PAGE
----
Life saving treatment for a “palliative care” patientBMJ 2008; 337 doi: http://dx.doi.org/10.1136/bmj.39563.581377.80 (Published 29 July 2008) Cite this as: BMJ 2008;337:a428
- Jane Gibbins, specialist registrar and clinical research fellow,
- Gaye Senior Smith, clinical nurse specialist,
- Karen Forbes, consultant and macmillan professorial teaching fellow
- 1Department of Palliative Medicine, Bristol Haematology and Oncology Centre, Bristol BS2 8ED
- Correspondence to: J Gibbins
- Accepted 3 April 2008
The word palliative is used in different ways in different contexts. Lack of clarity about its meaning can lead to confusion about the role of palliative care teams and the appropriateness of active management in a patient’s care.
A 60 year old woman was diagnosed with a rare haemangioendothelioma of the lung with liver, bone, and lung metastases in April 2004. She was referred to the outpatient clinic run by our specialist hospital palliative care team in December 2006 by her respiratory physician. Although she was extremely independent, she had severe right upper quadrant pain, which was consistent with liver capsular distension secondary to liver metastases. She had tried non-steroidal anti-inflammatory drugs and steroids with no effect. Her pain responded to opioids. Her morphine was increased, and pain was controlled by 550 mg modified release morphine twice daily, with no opioid side effects.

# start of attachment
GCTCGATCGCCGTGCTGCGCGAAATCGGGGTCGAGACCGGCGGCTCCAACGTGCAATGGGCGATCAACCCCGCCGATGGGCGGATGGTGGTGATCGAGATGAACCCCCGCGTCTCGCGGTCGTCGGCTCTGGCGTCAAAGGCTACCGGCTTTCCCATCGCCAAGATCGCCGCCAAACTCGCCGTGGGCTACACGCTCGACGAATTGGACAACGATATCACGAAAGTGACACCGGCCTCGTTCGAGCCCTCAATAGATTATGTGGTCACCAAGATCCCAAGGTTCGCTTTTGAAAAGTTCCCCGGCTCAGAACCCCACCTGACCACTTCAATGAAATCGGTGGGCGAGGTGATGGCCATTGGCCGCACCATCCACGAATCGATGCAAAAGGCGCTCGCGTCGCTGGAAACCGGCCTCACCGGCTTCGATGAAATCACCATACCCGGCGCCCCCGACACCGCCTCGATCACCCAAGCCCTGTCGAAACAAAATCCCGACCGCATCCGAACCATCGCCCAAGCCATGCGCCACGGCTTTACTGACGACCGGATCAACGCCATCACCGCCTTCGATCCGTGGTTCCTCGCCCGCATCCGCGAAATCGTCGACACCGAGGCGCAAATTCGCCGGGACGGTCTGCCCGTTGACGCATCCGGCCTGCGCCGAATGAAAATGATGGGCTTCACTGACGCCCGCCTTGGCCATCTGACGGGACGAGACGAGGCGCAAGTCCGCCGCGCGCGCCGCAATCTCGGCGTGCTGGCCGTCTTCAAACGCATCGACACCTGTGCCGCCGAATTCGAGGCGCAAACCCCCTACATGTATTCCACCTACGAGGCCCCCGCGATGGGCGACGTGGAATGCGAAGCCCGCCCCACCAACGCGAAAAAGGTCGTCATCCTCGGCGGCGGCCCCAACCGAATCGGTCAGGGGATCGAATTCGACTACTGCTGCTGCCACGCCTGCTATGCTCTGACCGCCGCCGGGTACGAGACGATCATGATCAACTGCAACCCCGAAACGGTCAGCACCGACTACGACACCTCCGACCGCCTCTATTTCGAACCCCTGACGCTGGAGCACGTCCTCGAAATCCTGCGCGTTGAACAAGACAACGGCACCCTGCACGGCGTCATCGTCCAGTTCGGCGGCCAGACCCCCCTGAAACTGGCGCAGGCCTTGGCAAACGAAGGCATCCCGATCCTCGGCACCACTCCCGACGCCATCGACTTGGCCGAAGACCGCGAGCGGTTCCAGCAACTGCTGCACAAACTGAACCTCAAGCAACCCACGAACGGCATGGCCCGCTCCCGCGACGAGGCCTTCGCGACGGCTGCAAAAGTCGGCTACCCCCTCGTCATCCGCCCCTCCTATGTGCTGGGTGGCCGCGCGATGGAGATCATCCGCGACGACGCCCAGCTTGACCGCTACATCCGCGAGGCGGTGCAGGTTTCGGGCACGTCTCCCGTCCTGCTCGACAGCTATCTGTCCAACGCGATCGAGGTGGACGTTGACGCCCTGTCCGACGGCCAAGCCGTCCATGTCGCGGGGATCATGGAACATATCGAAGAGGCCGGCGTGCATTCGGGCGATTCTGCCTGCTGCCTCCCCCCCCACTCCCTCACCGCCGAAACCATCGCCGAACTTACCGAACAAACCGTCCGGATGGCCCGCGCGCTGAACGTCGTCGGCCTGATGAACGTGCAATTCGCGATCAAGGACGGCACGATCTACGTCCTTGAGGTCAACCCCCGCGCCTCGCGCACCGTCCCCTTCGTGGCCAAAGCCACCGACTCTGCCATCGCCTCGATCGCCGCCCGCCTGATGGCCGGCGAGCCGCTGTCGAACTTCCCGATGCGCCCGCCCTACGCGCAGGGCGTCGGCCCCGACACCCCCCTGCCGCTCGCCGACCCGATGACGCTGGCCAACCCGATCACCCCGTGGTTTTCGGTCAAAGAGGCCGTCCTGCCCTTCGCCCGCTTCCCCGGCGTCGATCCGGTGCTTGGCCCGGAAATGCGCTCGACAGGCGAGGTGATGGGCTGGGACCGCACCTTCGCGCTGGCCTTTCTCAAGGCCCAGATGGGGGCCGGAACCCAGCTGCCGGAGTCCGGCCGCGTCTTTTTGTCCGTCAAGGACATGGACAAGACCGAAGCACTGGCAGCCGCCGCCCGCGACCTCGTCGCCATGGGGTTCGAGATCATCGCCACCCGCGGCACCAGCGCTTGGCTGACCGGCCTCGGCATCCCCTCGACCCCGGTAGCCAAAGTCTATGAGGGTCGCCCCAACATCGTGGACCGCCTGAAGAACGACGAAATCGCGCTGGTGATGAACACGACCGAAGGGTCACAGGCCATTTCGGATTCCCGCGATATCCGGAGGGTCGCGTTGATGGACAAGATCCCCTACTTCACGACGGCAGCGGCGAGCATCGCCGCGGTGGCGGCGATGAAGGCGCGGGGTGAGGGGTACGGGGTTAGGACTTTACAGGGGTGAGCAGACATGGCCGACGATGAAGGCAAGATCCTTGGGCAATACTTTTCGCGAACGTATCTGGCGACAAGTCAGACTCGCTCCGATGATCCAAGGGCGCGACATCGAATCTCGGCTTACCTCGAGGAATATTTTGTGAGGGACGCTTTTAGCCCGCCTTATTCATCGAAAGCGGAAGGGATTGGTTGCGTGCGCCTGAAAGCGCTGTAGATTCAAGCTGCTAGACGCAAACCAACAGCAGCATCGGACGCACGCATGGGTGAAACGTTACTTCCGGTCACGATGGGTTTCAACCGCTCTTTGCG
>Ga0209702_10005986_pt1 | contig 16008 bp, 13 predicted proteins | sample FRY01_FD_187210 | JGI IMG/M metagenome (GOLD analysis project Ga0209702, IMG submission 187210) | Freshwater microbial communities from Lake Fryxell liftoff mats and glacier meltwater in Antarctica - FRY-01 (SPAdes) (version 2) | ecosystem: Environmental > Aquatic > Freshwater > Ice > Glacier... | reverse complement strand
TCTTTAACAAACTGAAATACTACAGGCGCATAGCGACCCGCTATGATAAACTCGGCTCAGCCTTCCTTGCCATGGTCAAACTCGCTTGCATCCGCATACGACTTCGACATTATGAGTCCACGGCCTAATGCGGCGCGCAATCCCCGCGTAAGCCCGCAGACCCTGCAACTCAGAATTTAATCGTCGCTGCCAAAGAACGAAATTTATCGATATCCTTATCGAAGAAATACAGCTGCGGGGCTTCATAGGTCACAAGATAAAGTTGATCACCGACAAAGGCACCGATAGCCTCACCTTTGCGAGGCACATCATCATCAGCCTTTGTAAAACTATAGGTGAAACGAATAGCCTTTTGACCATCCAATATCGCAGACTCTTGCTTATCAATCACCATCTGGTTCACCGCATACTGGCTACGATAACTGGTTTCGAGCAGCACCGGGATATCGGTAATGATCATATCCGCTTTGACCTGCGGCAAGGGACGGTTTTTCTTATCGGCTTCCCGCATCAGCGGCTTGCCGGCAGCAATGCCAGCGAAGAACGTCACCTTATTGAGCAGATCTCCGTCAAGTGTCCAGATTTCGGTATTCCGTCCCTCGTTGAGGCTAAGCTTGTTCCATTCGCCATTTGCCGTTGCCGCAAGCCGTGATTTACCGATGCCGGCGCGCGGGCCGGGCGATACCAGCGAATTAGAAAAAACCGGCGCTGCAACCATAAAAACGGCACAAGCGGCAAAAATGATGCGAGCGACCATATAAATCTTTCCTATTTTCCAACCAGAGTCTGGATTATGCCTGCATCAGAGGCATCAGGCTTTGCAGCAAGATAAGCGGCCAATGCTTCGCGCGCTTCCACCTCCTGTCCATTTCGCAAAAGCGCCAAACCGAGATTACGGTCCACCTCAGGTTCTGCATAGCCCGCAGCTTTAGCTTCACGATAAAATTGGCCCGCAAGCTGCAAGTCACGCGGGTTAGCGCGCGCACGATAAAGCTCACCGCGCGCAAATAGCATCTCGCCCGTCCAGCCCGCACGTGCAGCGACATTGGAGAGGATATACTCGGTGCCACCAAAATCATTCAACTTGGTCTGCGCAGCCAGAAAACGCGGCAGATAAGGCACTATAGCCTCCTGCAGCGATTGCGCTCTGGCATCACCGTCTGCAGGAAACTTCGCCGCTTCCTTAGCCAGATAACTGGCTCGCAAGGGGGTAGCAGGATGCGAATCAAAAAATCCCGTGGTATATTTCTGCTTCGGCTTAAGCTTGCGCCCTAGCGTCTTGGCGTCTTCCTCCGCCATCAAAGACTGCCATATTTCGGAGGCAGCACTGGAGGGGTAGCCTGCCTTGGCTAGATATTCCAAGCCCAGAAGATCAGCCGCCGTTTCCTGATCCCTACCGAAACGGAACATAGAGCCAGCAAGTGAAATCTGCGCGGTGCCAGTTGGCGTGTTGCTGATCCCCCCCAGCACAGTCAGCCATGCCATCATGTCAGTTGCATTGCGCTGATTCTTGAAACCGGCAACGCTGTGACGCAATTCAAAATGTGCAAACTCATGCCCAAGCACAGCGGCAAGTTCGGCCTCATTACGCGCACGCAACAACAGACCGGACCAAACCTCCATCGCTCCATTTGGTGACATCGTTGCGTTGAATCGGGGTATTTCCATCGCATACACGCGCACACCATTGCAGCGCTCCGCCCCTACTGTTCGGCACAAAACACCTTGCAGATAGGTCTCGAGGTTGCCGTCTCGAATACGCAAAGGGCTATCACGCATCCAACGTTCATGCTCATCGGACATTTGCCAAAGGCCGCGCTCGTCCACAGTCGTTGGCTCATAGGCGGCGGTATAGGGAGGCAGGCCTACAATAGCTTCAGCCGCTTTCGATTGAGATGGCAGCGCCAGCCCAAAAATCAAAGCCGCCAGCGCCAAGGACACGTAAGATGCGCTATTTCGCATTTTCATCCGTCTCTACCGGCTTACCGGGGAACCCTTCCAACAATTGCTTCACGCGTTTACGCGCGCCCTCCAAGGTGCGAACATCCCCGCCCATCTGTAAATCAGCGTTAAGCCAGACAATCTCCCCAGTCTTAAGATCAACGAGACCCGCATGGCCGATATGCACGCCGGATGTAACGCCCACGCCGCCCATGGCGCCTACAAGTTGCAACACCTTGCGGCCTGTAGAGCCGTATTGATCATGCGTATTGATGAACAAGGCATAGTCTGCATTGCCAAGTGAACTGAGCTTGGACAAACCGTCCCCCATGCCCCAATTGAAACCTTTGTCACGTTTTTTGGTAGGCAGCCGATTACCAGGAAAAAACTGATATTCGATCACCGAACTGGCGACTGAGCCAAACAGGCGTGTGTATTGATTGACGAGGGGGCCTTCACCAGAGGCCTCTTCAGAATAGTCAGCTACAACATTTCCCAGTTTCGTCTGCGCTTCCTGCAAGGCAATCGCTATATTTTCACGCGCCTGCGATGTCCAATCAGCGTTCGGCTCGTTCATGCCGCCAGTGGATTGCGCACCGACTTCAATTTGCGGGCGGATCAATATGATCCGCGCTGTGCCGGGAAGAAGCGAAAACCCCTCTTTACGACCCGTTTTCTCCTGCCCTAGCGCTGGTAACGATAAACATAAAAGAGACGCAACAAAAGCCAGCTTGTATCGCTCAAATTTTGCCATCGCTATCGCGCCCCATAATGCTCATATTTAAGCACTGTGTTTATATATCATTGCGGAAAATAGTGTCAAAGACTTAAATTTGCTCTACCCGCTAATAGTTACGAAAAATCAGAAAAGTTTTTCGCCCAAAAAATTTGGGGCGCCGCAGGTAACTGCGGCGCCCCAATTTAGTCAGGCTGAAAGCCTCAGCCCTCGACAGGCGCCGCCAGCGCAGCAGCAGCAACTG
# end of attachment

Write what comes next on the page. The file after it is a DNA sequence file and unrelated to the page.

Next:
She remained stable with no changes in her medication. In June 2007 she was admitted to hospital with a two week history of severe diarrhoea (10 to 15 times a day) and vomiting. On examination her Glasgow coma score was 12/15, and both her arms and legs were twitching. She was confused, hallucinating, and dehydrated and had a temperature of 36.6°C. She was tachycardic (pulse 130 beats per minute) with a blood pressure of 117/86 mm Hg.
The working diagnosis was acute renal failure secondary to prolonged diarrhoea …
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